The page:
North Korea denies running casino out of Moscow embassy

North Korea is denying media reports that it was hosting an illegal casino in its embassy in Moscow.

Earlier this month, Russia media reported on a series of raids on 15 underground gambling dens in the Moscow region. Russian investigators believe the illegal operation had been around since May 2016, generating profits of hundreds of millions of rubles each month.

These illegal operations were reportedly connected to licensed sports betting operator Panorama, which operates the GreenBet, UnionBet and Winline brands. Over 100 individuals were arrested, including Anton Bazhanov, a reputed high-ranking member of the local “criminal community.” Kommersant reported that Bazhanov offered to put up RUB10m (US$153k) bail but was ordered held in custody for two months while his case progresses.

On Wednesday, the Tass news agency quoted a law enforcement source saying that one of the underground casinos was located “on the premises of the North Korean embassy” and that it catered to a VIP clientele of diplomats and lawyers.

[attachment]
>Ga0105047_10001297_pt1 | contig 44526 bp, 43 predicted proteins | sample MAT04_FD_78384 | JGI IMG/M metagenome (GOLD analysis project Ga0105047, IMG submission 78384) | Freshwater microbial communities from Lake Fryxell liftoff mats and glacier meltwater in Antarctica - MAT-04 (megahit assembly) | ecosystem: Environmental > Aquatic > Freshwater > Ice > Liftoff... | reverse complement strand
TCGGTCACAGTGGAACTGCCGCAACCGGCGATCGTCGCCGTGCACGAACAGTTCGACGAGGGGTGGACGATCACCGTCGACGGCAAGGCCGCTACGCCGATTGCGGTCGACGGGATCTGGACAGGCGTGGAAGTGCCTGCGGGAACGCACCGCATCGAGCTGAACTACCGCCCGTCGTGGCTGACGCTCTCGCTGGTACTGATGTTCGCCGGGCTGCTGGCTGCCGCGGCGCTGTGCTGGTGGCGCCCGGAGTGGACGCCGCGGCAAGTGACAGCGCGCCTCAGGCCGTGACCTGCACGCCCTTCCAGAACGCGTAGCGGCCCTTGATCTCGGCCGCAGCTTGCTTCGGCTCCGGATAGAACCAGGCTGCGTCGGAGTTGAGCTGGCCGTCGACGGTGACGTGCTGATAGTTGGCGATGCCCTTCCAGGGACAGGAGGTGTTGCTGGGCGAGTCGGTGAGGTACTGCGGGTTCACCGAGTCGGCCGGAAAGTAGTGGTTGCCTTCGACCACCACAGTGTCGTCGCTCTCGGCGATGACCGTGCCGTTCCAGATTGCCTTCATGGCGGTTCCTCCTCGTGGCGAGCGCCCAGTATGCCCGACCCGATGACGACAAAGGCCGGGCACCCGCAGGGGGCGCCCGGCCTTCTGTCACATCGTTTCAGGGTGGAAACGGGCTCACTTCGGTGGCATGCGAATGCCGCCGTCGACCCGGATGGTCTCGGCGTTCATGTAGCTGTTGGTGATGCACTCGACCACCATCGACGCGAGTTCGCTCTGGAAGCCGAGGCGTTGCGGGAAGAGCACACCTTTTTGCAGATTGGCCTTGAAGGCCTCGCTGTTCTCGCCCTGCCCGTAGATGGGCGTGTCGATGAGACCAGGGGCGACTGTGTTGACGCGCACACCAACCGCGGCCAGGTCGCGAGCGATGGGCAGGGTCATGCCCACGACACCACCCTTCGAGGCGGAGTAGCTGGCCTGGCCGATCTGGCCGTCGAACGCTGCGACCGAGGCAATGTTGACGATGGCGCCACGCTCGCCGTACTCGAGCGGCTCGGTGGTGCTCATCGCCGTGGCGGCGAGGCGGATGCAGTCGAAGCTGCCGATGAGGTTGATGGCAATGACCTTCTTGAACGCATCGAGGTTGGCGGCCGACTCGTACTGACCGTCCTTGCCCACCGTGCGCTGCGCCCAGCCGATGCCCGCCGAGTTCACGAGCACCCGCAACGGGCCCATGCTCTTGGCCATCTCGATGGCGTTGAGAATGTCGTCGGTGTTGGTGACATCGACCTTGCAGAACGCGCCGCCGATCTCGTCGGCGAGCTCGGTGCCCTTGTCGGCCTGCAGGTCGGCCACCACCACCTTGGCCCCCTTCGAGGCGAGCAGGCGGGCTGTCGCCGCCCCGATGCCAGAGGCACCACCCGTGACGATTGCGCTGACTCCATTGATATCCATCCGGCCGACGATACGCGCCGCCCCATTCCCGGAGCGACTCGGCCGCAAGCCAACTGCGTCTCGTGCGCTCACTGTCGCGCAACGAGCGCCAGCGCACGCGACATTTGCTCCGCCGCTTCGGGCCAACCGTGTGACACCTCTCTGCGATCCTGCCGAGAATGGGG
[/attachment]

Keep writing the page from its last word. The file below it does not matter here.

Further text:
Komsomolskaya Pravda quoted other law enforcement sources saying they’d been denied access to the premises by embassy staff who cited sovereign territory rights. Following these reports, a North Korean spokesperson denied the allegations, telling Tass: “We know nothing about this.”

Russia banned casinos from Moscow and all other major population centers in 2009, restricting land-based casino operations to a handful of geographically distant economic zones, such as Primorye on the country’s eastern shore near Vladivostok, while banning all online casino activity.

North Korea has publicly mused about enlarging its modest homegrown casino operations, but the Hermit Kingdom has also demonstrated a willingness to do what it takes to earn badly needed hard currency, including authorizing agents to set up illegal online gambling operations in foreign countries. So the idea of setting up clandestine casinos in the few countries in which North Korea is allowed an embassy isn’t so far-fetched.

It’s not even the weirdest casino story to come out of Russia this month. In the country’s southern regions, police in Rostov-on-Don raided an illegal casino disguised as a funeral parlor, seizing cash, chips, betting records and arresting some unlucky patrons, one of whom quipped that he might as well “buy a coffin for himself” while he was there.